Anatomy of a successful Kickstarter Jeremy Williams is the San Francisco based engineer / hacker / programmer / maker / video game enthusiast behind the Game Frame, a fully-programmable grid of LEDs designed to make it easy to display animated pixel art and old-school video game graphics.
Earlier this year Jeremy raised over $154,000 on Kickstarter for the Game Frame – an amazing sum considering the project’s original $15,000 goal.
7 months later – With the last of the Kickstarter rewards fulfilled, we sat down with Jeremy to get some insight into what led to his amazingly successful campaign.
Here’s a look at what has happened before and after the campaign was funded, along with some important lessons—both good and bad—that crowdfunding hopefuls can learn from Jeremy’s success story.
Providing the magical ability to scan not only the surface, but also to reveal details of the insides of an object, the CT (computed tomography) scanner has quite literally changed the way we see ourselves.
Modern CT scanners are frightfully expensive and are usually found in hospitals but Canadian-born Peter Jansen has built one himself out of laser cut wood.
“After seeing the cost for my CT scan, I decided it was time to try to build an open source desktop CT scanner for small objects, and to do it for much less than the cost of a single scan.”
With a design quite similar to the early commercial CT scanners, Peter’s device began as a quarter-scale laser cut acrylic version that he whipped up in a single day.
He then used this mockup to help refine the design, under the watchful gaze of a friendly house cat. (more…)
OFFRobot design iterations resolved using laser cutting
Responding to the tempting possibilities posed by the Hack The Arduino Robot challenge, the OFFRobot is a neat little walker designed by John Rees from the UK.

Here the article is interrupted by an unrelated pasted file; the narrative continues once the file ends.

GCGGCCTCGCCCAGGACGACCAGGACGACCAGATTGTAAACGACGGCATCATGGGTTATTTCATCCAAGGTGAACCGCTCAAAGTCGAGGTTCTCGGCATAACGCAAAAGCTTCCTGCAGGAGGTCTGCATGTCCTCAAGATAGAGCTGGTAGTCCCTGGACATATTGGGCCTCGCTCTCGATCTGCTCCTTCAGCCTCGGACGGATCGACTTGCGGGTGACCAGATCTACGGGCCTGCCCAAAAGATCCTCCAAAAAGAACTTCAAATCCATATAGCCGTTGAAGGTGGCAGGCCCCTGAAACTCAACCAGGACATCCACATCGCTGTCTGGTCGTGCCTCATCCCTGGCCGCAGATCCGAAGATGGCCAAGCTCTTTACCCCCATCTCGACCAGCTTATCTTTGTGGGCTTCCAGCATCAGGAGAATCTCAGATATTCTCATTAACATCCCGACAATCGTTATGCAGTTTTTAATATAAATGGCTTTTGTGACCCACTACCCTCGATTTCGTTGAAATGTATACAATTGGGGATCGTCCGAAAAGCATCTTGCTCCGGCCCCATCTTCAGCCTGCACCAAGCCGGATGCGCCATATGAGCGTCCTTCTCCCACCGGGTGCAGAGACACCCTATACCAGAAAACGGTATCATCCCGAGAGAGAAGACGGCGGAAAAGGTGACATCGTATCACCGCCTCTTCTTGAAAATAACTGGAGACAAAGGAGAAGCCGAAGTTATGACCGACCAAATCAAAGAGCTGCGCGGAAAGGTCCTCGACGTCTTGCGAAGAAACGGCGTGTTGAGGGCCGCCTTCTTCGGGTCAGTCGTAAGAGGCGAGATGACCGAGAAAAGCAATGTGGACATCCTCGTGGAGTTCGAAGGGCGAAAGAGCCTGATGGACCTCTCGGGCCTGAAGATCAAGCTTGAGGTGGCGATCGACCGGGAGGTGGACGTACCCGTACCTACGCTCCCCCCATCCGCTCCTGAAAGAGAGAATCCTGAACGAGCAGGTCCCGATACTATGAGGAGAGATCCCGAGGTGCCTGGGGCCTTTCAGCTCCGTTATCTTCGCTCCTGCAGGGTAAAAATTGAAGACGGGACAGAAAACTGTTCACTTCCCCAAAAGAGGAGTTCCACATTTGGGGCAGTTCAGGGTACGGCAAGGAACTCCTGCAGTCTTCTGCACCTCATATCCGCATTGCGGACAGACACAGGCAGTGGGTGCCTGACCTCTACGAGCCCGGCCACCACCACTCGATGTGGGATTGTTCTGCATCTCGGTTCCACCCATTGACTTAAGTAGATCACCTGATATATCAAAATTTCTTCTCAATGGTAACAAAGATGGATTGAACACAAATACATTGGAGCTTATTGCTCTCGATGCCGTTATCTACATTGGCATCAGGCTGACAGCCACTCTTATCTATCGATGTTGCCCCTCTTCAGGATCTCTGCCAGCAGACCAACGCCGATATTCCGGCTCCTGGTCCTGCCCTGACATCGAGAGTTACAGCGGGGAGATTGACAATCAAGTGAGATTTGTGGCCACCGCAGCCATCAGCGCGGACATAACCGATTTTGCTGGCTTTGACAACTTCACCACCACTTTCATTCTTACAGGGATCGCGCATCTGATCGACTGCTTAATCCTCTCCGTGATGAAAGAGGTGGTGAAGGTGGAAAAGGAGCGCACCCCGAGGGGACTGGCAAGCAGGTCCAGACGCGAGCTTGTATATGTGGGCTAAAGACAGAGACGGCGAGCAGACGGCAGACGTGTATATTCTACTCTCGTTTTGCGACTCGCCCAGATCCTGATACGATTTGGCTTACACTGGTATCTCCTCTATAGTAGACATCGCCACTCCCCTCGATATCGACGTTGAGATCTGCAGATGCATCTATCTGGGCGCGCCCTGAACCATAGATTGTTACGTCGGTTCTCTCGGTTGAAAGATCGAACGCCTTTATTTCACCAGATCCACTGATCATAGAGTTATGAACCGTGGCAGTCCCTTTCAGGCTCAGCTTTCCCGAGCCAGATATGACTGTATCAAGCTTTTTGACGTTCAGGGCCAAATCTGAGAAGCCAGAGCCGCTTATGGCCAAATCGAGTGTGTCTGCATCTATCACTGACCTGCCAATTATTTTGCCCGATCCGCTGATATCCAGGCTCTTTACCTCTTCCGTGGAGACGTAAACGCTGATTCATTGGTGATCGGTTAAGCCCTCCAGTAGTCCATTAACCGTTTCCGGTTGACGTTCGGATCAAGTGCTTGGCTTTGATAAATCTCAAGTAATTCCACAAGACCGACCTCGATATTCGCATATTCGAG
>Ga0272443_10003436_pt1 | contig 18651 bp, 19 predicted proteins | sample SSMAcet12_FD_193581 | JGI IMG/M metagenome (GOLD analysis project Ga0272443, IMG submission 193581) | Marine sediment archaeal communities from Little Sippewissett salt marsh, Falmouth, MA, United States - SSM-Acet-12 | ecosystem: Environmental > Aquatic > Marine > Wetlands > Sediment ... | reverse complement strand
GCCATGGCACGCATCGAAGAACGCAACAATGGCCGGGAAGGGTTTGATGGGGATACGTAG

He’s documented his development process and thoughts along the way, from design of the walking mechanism (including inspiration from Disney Research and the ever-impressive Strandbeest) through to various stages of laser cut and 3d printed leg assemblies.
One interesting point to note is that John’s prototyping went from laser cut cardboard in the early stages, on to laser cut plywood and then 3d printing which came into play once the design was more resolved.
With the deadline of the competition looming, he went back to laser cutting in acrylic for the final burst.
“I did more 3d printing. It gave me some great, really solid and light pieces but I left it too late to print everything, so I will revert to laser cutting once again!”
By ‘reverting’ back to laser cutting for the robot’s legs and gears, John was able to achieve reliable, accurate and tangible results really quickly. That’s one of the major advantages of laser cutting – the unrivalled speed and precision.
Here’s a look at how the OFFRobot mechanism works:
Imagine controlling a serious laser cutter with the dynamic ease of an Etch A Sketch. Having first toyed with the idea years ago, Just Add Sharks have finally followed through and attached a fully functional Etch A Sketch controller to their laser cutter. Talk about dreams coming true!
Complete with authentic twiddly knobs and retro-Etch styling (all laser cut, of course) the modification uses an Arduino Pro Mini to bypass the machine’s existing wiring.
Click through for a video of the controller in action, where you can see the different functionality of either Etch or Cut being demonstrated.